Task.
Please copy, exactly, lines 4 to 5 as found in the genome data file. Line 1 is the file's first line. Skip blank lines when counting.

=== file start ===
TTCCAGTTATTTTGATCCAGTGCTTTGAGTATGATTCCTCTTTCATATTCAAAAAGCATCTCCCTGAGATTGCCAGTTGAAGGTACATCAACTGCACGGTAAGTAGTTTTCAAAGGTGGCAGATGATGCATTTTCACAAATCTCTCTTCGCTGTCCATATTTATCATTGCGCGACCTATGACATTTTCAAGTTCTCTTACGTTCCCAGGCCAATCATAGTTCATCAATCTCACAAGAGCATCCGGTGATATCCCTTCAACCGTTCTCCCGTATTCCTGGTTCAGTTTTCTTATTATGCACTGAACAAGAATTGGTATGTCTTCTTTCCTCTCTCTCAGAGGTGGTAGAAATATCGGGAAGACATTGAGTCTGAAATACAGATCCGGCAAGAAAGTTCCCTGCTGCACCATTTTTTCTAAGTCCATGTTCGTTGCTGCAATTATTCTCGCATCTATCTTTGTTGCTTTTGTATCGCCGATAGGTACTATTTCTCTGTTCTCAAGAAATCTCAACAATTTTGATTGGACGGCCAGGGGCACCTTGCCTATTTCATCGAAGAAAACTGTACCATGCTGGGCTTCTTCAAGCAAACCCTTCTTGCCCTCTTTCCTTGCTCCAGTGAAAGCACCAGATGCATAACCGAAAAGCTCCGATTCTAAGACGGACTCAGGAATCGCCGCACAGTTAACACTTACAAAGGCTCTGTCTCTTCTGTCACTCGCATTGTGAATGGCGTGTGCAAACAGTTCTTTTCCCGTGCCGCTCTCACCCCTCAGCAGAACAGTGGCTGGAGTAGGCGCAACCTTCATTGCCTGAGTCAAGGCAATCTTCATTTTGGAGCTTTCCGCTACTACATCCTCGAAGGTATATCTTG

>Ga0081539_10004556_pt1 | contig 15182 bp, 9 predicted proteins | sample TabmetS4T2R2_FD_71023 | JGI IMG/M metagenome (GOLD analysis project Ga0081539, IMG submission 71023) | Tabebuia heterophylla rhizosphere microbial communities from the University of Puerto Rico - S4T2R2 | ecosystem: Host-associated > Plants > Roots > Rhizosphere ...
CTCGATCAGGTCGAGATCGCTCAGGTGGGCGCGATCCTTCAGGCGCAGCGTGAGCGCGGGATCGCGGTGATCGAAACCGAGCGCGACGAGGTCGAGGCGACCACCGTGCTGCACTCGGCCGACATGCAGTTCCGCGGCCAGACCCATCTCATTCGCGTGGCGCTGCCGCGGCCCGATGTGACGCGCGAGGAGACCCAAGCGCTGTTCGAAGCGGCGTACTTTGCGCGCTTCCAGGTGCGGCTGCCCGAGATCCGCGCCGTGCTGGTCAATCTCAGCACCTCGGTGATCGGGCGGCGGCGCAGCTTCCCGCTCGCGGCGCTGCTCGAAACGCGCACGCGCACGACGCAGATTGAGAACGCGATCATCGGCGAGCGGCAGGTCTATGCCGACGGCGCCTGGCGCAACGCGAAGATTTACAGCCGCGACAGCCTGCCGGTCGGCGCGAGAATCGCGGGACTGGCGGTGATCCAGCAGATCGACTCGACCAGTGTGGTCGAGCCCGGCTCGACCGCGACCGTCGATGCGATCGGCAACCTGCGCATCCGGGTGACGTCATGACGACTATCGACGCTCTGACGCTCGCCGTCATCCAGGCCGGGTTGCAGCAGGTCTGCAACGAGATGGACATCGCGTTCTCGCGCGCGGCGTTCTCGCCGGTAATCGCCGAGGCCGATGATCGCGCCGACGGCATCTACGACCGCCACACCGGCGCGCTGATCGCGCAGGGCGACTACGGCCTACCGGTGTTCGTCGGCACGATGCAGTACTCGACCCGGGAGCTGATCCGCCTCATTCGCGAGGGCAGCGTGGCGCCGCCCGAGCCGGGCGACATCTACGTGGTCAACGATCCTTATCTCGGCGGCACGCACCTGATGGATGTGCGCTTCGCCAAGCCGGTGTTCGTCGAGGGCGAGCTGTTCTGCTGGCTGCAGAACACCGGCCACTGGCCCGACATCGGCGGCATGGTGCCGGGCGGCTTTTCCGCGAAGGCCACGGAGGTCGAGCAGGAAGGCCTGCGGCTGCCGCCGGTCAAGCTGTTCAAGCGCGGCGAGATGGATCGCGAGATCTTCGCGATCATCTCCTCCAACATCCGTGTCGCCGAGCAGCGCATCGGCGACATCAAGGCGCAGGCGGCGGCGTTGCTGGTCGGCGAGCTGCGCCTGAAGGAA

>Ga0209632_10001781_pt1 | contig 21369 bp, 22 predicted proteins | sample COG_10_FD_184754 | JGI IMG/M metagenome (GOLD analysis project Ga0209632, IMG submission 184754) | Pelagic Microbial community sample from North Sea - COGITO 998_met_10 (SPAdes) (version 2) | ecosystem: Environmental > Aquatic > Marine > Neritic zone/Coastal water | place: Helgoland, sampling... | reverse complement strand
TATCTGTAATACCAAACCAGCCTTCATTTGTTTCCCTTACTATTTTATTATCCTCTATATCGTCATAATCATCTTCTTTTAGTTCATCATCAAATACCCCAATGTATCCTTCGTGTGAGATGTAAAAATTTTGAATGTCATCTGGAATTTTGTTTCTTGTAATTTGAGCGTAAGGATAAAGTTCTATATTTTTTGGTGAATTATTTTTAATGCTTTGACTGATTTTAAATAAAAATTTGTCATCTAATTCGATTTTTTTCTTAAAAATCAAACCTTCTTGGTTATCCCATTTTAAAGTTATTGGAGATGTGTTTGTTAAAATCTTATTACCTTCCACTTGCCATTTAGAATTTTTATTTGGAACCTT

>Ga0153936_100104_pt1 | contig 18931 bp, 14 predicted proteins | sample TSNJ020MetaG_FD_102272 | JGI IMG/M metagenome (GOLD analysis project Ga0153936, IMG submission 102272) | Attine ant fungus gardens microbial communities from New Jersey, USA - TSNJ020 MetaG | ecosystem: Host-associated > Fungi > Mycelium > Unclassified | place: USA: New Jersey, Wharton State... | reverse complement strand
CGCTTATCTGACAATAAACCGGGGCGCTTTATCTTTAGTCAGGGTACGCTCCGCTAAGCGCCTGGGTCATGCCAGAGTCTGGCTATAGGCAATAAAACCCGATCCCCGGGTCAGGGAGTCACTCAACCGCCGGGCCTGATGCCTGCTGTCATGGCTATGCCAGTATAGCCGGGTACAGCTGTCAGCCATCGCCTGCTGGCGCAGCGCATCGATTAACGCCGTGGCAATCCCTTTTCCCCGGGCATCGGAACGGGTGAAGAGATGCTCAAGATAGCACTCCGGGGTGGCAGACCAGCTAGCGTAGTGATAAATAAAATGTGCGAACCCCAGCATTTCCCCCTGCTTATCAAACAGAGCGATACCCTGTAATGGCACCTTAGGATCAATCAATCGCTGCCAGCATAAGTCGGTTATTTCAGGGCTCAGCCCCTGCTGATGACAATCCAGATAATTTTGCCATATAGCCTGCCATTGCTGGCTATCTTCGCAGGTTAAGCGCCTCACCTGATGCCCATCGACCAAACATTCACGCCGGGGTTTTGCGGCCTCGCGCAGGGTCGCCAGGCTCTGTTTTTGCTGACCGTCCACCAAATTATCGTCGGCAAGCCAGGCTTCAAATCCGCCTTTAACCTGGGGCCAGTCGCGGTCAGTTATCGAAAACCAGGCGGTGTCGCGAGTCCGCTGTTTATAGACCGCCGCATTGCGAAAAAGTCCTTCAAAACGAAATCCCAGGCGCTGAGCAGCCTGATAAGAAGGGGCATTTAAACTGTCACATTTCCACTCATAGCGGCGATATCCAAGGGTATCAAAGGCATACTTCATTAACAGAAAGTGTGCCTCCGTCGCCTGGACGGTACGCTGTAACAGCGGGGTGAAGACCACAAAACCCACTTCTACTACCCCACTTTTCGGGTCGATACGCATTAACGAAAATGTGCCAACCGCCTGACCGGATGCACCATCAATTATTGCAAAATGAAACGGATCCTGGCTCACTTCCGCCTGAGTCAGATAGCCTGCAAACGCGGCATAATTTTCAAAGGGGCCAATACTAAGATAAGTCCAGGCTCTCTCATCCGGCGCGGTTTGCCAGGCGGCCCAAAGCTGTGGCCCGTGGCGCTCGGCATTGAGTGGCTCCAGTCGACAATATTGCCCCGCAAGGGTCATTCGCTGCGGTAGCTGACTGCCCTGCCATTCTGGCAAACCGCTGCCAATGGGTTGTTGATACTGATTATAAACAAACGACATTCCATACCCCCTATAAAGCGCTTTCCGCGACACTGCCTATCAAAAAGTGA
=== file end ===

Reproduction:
>Ga0209632_10001781_pt1 | contig 21369 bp, 22 predicted proteins | sample COG_10_FD_184754 | JGI IMG/M metagenome (GOLD analysis project Ga0209632, IMG submission 184754) | Pelagic Microbial community sample from North Sea - COGITO 998_met_10 (SPAdes) (version 2) | ecosystem: Environmental > Aquatic > Marine > Neritic zone/Coastal water | place: Helgoland, sampling... | reverse complement strand
TATCTGTAATACCAAACCAGCCTTCATTTGTTTCCCTTACTATTTTATTATCCTCTATATCGTCATAATCATCTTCTTTTAGTTCATCATCAAATACCCCAATGTATCCTTCGTGTGAGATGTAAAAATTTTGAATGTCATCTGGAATTTTGTTTCTTGTAATTTGAGCGTAAGGATAAAGTTCTATATTTTTTGGTGAATTATTTTTAATGCTTTGACTGATTTTAAATAAAAATTTGTCATCTAATTCGATTTTTTTCTTAAAAATCAAACCTTCTTGGTTATCCCATTTTAAAGTTATTGGAGATGTGTTTGTTAAAATCTTATTACCTTCCACTTGCCATTTAGAATTTTTATTTGGAACCTT